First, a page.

The comparative cross-sectional study protocol was approved by the ethics committee of the Miguel Servet University Hospital and written consent was obtained from all participants.

Thirty consecutive eyes of 30 healthy young adults and 73 consecutive eyes of 73 patients with type I diabetes mellitus that met the inclusion criteria were prospectively enrolled in the study. Control eyes were selected from patients referred for refraction and routine exploration without abnormal ocular findings, hospital staff, and relatives of patients of our hospital. Diabetic patients were recruited from those referred for annual diabetic retinopathy screening.

The following criteria were met in both groups: age between 15 and 45 years, no cardiac diseases or uncontrolled arterial hypertension (over 130/80 mmHg), best-corrected visual acuity of 20/30 or better (Snellen), Goldmann applanation tonometry lower than 20 mmHg, refractive errors less than 5 spherical diopters and 2 cylinder diopters, and transparent ocular media (nuclear color/opalescence, cortical or posterior subcapsular lens opacity <1) according to the lens opacities classification system (LOCS) III [34]. Subjects with previous intraocular surgery, history of ocular or neurologic disease, or current use of a medication that could affect visual field sensitivity were excluded. One eye per patient was randomly selected for the study.

Control eyes presented normal ocular findings. The funduscopic examination of diabetic patient required, as a selection criterion for this study, the absence of retinopathy or minimal changes. The presence of five or more microaneurysms in each eye was an exclusion criteria; no patient had received previous laser treatment. The level of retinopathy was estimated according to the early treatment diabetic retinopathy study (ETDRS) guidelines [35].

All of them had a full ophthalmologic examination: clinical history, visual acuity, biomicroscopy of the anterior segment using a slit lamp, intraocular pressure, indirect ophthalmoscopy (evaluation of peripheral retina), and stereoscopic ophthalmoscopy of the posterior segment. Additionally, diabetic patients underwent a blood extraction within 3 months from the subject’s date of enrolment into the study to measure the HbA1c level.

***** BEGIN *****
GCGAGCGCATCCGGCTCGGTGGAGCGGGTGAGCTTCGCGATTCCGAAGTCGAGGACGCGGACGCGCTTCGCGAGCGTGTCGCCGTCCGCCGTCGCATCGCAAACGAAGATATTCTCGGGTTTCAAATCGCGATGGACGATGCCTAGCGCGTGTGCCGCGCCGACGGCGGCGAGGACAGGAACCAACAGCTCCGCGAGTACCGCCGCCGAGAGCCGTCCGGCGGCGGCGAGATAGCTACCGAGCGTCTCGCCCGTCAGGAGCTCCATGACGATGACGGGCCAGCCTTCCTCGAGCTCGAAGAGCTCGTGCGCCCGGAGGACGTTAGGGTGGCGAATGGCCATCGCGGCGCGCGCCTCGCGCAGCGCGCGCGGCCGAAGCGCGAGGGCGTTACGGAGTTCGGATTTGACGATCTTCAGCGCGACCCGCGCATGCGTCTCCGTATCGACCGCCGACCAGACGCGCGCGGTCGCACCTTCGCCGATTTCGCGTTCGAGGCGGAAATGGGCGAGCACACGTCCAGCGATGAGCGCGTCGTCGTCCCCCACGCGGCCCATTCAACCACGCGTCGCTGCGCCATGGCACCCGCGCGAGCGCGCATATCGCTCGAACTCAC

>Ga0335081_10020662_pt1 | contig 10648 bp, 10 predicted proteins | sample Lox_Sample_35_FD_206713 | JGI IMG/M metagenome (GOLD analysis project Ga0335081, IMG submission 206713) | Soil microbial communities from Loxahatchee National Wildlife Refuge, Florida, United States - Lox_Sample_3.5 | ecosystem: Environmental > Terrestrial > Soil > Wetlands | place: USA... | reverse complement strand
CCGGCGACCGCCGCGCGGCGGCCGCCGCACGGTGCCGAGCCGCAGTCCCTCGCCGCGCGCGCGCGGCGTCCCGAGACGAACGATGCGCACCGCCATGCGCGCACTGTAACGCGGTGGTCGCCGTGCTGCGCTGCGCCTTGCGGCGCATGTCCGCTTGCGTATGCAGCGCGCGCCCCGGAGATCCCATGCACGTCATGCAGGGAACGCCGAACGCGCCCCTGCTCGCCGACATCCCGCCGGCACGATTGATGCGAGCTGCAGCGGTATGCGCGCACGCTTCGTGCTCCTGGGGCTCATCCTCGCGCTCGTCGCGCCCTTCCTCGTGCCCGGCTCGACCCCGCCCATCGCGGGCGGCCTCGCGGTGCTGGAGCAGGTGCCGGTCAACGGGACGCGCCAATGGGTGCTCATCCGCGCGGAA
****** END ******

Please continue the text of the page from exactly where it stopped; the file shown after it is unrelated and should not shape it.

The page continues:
At least 2 digital color fundus photographs with a 45-degree field of view were acquired through dilated pupils (1% tropicamide eye drops; Alcon Laboratories Inc., Fort Worth, TX). One of the fundus images was centered on the fovea, while the other was centered on the optic nerve head. The images were evaluated by two independent observers (Isabel Pinilla and Emilio Abecia) who were masked about the patients’ identity and the status of disease. Any disagreement was resolved by consensus.

FDT was performed under low ambient light using the original frequency-doubling perimeter (Carl Zeiss Meditec, Dublin, CA). The full-threshold C-20 strategy was used and perimetric data were analyzed with Windows ViewFinder 1.0 software. Trial lenses and patches were not applied, but subjects wore their own corrective lenses. Conditions for reliable test were no more than 1/6 fixation losses (16%), no more than 1/6 false positive (16%), and no more than 1/3 false negative responses (33%); otherwise, visual field tests were repeated. The criterion of abnormal points for FDT was defined by the presence of at least 5 points lower than , 2 points lower than , or 1 point lower than on pattern deviation plot. The abnormal locations could be anywhere within the FDT field [36]. Mean deviation (MD) and pattern standard deviation (PSD) results and time of performance of the test were also included in the statistical analysis. Every subject completed the FDTs prior to any other exploration, and if the perimetry had to be repeated, it was completed in a different day to avoid a fatigue effect.